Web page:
Well, the Portland Timbers might have something going now. Unbeaten in 5 with 11 points in that stretch, the Timbers sit above the red line after a Sunday afternoon win over the Houston Dynamo.
But it certainly didn’t look like it would turn out that way for the first hour. After shipping two first-half goals, the Timbers came storming back in the final half hour to take all three points at Providence Park.
Here are three questions from the Timbers’ win to close the first half of the 2016 MLS campaign:
1. Okay, was THAT the breakout performance we’ve been looking for from Lucas Melano?
At the almost overwhelming risk of being Charlie Brown to Melano’s Lucy, it looks like Lucas Melano is starting to get things turned around. After finally breaking through with a goal (albeit an underwhelming goal) against Real Salt Lake, and a monstrous second half against the Dynamo on Sunday, Melano has shown more of a pulse in the last week than he has since late 2015.
Throughout his time in Portland, Melano has fought a more-often-than-not-losing battle with confidence. And, throughout much of the first half on Sunday Melano still appeared to be mired in his quagmire with himself, as he went about his duties on the right wing largely invisibly.
But after Caleb Porter flipped Melano to the left and alternated the Timbers between a 4-3-3 (Adi right, McInerney central, Melano left) and a crooked 4-4-2 (Mattocks up top with Adi, Melano high left, Valeri playing deeper on the right), Melano came alive; taking advantage of the space the Dynamo inexplicably permitted him in behind and carving up Houston’s midfield with the ball at his feet.
And then there’s this run.
With Houston’s central defenders occupied by Mattocks, this run between Jalil Anibaba (who inexplicably held Melano onside) and David Horst is exactly the run you want from a wide forward. And although Melano has made that run on occasion, he hasn’t nearly enough. And when he has, all too often Melano hasn’t finished.
In a second half in which the Timbers mounted a historic comeback, Melano was among the primary sparks for a Timbers team that needed him to be great. The question now is whether this will be a turning point for Melano, or just another mirage in what has been a frustrating acclimation and development process.
2. How concerned should the Timbers be about the first half?
For fifteen minutes or so in the first half, the Timbers looked solid. They had Darren Mattocks involved on the left wing and Diego Valeri and Fanendo Adi finding the ball in and around the box. As a result, the Timbers were plenty capable of created a handful of half chances that could’ve yielded an opening goal.
And then the wheels fell off the wagon. For the 25 minutes from the 16th through the 40th minute, the Timbers were a disaster; unable to unlock Houston’s defense and more often than not hopefully lumping the ball forward to try to crack the attacking third.
But quiet attacking spells happen to all teams, even in otherwise solid performances. But more concerning is that while the Timbers were struggling to create through the middle of the first half, they were doing things like this:
And, even more cringe-worthy, this:
Those are both bad, bad goals to concede. And although bad goals happen to good defensive teams from time to time, those are certainly not the first two instances this season in which the Timbers’ defense has made a mess of itself.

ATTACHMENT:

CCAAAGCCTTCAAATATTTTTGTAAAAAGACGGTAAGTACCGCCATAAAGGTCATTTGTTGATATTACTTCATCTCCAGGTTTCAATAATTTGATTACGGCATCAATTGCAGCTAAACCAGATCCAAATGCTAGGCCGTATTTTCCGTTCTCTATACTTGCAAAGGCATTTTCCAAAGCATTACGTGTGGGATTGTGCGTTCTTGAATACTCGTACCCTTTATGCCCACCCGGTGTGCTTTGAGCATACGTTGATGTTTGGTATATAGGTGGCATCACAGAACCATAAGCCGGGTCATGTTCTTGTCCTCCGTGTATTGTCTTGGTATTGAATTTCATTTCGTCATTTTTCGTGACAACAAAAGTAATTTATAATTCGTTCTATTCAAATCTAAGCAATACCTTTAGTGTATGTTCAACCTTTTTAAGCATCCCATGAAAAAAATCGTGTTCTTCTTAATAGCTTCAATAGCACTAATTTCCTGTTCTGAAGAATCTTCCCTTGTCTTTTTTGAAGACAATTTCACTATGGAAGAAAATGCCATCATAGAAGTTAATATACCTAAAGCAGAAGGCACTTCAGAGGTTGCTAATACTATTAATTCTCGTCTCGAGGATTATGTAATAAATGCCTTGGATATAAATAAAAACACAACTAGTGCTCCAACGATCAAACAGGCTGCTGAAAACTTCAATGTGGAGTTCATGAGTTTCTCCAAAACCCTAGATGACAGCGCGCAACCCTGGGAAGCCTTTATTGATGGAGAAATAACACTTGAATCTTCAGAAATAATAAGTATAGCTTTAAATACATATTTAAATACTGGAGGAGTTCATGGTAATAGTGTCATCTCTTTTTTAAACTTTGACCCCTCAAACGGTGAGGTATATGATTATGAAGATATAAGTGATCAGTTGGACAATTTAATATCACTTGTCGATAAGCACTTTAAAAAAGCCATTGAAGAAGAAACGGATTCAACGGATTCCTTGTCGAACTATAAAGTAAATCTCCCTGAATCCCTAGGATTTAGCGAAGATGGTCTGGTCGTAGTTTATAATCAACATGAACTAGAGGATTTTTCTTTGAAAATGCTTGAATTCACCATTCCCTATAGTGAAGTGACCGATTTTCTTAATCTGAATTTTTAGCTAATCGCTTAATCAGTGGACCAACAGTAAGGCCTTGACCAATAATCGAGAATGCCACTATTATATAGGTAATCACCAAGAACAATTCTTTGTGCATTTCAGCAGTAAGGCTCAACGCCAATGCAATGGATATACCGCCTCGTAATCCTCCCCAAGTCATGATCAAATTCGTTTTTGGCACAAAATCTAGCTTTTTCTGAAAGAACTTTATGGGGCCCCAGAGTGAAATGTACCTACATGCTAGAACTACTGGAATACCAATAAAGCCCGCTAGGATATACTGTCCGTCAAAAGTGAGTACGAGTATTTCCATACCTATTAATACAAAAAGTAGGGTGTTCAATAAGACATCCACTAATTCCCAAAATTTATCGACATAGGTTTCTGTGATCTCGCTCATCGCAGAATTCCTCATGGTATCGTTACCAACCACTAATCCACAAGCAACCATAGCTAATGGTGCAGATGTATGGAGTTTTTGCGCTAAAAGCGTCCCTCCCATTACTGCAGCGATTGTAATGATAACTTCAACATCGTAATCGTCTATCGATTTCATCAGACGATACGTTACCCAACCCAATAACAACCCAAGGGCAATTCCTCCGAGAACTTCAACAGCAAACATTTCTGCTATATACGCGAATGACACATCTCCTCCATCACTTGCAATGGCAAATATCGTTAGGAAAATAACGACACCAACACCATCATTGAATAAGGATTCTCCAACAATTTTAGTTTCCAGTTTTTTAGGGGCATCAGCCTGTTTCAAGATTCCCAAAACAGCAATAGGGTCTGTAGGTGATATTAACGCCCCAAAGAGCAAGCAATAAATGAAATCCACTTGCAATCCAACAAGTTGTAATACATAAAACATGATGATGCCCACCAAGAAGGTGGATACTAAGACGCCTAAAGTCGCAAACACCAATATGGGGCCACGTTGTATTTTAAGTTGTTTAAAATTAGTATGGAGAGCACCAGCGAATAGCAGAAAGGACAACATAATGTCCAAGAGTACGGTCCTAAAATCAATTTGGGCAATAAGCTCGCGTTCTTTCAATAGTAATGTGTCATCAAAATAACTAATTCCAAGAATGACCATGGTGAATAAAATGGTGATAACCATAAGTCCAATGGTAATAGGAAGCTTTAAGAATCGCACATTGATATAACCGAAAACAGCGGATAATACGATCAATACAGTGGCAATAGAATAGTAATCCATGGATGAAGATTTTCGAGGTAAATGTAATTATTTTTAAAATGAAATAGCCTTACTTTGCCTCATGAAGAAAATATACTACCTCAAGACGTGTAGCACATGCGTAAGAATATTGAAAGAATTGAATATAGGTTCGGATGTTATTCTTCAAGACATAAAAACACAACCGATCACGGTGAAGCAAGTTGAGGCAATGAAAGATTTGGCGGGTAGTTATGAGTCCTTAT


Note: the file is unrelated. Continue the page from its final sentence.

If the second half showed that there is nothing wrong with the Timbers’ attack (their 28 goals are tied for 2nd in MLS), the first half demonstrated yet again that there is still a lot to clean up on the backline (the Timbers’ 29 goals allowed are tied for 2nd worst in MLS).
Until the Timbers start to sort out the latter, they’re not going to be able to take advantage of the former. So although it is tempting to say this Timbers team that has taken 11 out of its last 15 possible points is starting to turn a corner, the primary cause of their early-season troubles remains.
Without question the results have been better for the Timbers, but, as with Sunday’s win, that may be mostly a function of the Timbers finally catching a few of the breaks that they weren’t getting early in 2016. So while the Timbers are above the red line for the moment, they still have a lot of work to do if they want to stay there.
3. What are the Timbers going to do at right back going forward?
If Alvas Powell’s start at right back on Sunday suggests he maintains the upper hand in his positional battle with Zarek Valentin, the way the Timbers’ win over the Dynamo played out pretty well sums up the pros and cons of each player.
Throughout the first half Powell was a liability in defense as he shook off the rust of several weeks on the pine with a wrist injury. In the second half, however, Powell alternated between being electric in finding some space down the right side and stressfully effective in defense.
After Powell came off with an unidentified injury, however, Valentin came on and showed why many want him to take up the mantle at right back on a regular basis; he was steady in defense and reliable in possession, finding a few spots to get forward. In fact, with his 77th minute cross that found Fanendo Adi in front of goal, Vaneltin probably deserved an assist for what would’ve been a massive equalizer.
So Caleb Porter has a decision to make. Assuming Powell’s injury isn’t serious, Porter will have to decide between Powell’s upside and Valentin’s reliability. And that’s to say nothing of Taylor Peay, who stated his own claim to the right-back spot against San Jose.
In a season in which the Timbers have had troubles across the backline, they find themselves now with surprising depth at right back. How Porter clears this logjam with needs elsewhere will be one of the Timbers’ storylines in the second half of 2016.